The crowd in the park gave out roars of approval as the next act was announced: Mothusi Bashimane Ndlovu, one of Zimbabwe’s most popular singers and actors, who took to the stage with a small axe in hand.
Robert Mugabe - the world’s oldest head of state - is dead, politically at least.
At the dawn of the millennium, Sheila Mponda, 60, waved goodbye to her four children, who were leaving Zimbabwe for the United Kingdom in search of greener pastures. Mponda had just lost her husband and had been a housewife all her life.
Sixty-seven-year-old Hloniphani Sidingo gives a broad smile while popping out through the gate of a clinic in her village, as she heads home clutching containers of anti-retroviral pills.
Southern African countries have agreed on a multi-pronged plan to increase surveillance and research to contain the fall army worm, which has cut forecast regional maize harvests by up to ten percent, according to a senior U.N. Food and Agriculture Organisation (FAO) official.
Urban farmer Margaret Gauti Mpofu would do anything to protect the productivity of her land. Healthy soil means she is assured of harvest and enough food and income to look after her family.
The shouts can be heard from a distance as one approaches Domboshawa, 30 kilometres northeast of the Zimbabwean capital, Harare.
Microscopic soil organisms could be an environmentally friendly way to control crop pests and diseases and even protect agriculture against the impacts of climate change, a leading researcher says.
To take his mangoes to Shurugwi, 230 kms south of Harare, requires Edward Madzokere to hire a cart and wake up at dawn. The fruit farmer sells his produce at the nearest “growth point” at Tongogara (the term for areas targeted for development) where the prices are not stable.
As the cock crows, Tambudzai Zimbudzana, 32, is suddenly awakened from sleep. She quickly folds her blankets and strides outside her three-room, sheet iron-roofed house in rural Masvingo.
Dairai Churu, 53, sits with his chin cupped in his palms next to mounds of rubble from his destroyed makeshift home in the Caledonia informal settlement approximately 30 kilometers east of Harare, thanks to the floods that have inundated Zimbabwe since the end of last year.
Four years ago, a faceless writer using the nom de guerre Baba Jukwa set Facebook agog with detailed exposes of machinations within the ruling Zimbabwe National People’s Union Patriotic Front (ZANU PF).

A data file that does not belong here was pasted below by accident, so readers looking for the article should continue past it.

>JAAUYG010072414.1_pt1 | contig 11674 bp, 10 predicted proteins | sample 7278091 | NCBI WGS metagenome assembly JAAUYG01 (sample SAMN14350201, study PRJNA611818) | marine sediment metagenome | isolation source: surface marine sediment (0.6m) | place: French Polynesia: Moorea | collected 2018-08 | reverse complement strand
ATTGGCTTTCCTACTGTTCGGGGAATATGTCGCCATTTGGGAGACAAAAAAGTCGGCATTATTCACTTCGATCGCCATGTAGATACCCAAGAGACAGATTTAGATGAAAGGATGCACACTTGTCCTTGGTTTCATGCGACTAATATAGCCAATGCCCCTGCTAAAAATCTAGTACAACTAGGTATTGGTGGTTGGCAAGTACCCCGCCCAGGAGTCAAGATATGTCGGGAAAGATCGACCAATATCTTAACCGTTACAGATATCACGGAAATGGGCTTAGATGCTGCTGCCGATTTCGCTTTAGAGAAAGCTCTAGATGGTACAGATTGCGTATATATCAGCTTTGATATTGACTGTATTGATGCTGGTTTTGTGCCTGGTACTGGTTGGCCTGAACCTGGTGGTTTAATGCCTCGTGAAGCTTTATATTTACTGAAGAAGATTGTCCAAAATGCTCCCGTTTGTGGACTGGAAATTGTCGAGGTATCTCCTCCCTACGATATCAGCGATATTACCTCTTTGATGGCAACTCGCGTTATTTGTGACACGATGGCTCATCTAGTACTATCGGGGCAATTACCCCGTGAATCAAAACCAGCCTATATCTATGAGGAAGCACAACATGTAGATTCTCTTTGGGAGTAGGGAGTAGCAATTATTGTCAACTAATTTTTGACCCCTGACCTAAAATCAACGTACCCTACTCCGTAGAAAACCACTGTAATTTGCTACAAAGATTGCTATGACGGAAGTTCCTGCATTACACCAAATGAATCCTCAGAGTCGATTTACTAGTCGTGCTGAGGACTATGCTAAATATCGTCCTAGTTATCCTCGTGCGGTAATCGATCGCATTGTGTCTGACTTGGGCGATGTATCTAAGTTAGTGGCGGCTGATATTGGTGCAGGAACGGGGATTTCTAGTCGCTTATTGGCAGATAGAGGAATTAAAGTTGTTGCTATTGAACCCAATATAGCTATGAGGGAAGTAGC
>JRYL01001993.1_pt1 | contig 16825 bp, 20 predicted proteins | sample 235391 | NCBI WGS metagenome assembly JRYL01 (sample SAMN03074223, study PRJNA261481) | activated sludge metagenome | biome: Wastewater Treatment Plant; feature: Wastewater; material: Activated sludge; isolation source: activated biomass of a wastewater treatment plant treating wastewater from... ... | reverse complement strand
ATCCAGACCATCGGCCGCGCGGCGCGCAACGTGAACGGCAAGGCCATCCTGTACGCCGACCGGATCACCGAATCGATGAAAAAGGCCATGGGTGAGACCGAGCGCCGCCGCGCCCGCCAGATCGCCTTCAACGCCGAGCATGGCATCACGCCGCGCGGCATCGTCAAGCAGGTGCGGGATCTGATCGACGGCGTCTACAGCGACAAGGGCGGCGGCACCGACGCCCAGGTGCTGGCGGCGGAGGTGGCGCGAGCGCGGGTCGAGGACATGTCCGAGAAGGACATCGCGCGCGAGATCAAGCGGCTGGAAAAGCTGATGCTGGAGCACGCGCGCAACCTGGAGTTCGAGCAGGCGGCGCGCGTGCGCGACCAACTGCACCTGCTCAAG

In a WhatsApp video that went viral in September, a middle-aged Zimbabwean man addresses President Robert Mugabe, telling him that 90 percent of the people in the country are unemployed and do not contribute to the economy because Mugabe cannot provide jobs.
Elizabeth Mpofu is a fighter. She is one of a select group of farmers who equate food security with the war against hunger and shun poor agricultural practices which destroy the environment and impoverish farmers, especially women.
Mildren Ndlovu* knows the mental toll of Zimbabwe's long-drawn economic hardships in a country where a long rehashed statistic by labour unions puts unemployment at 90 per cent.
Women constitute nearly half of the country's 1.25 billion people and gender equality -- whether in politics, economics, education or health -- is still a distant dream for most. This fact was driven home again sharply by the recently released United National Development Programme’s Human Development Report (HDR) 2015 which ranks India at a lowly 130 out of 155 countries in the Gender Inequality Index (GII). India trails behind most Asian countries, including lesser developed Bangladesh and Pakistan which rank 111 and 121 respectively, and fares not much ahead of war-ravaged Afghanistan at 152.
With the battle to combat HIV/AIDS intensifying in Zimbabwe, the Prevention of Mother to Child Transmission initiative (PMTCT) has increasingly become a success weapon in the war on transmission of the once dreaded disease to the country’s unborn babies, despite some mothers testing positive for the disease.
With droughts wreaking havoc in vast areas of Zimbabwe, a majority of people here are fast falling in line with climate-smart agriculture (CSA) as food deficits continue.
Press freedom in this Southern African nation has been shaken abruptly, this time surprisingly, with members of the police force heavily descending on journalists working for state-owned media
Zimbabwe's planned Batoka Gorge power project on the Zambezi River is expected to generate 2,400 megawatts (MW) of electricity, upward from an initial 1,600 MW, but the worsening power cuts that are being blamed on low water levels have renewed concerns about the effects of climate change on mega dams.
Last season, Mollene Kachambwa lost a tonne of the 5 tonnes of maize the family harvested to weevils and fungi.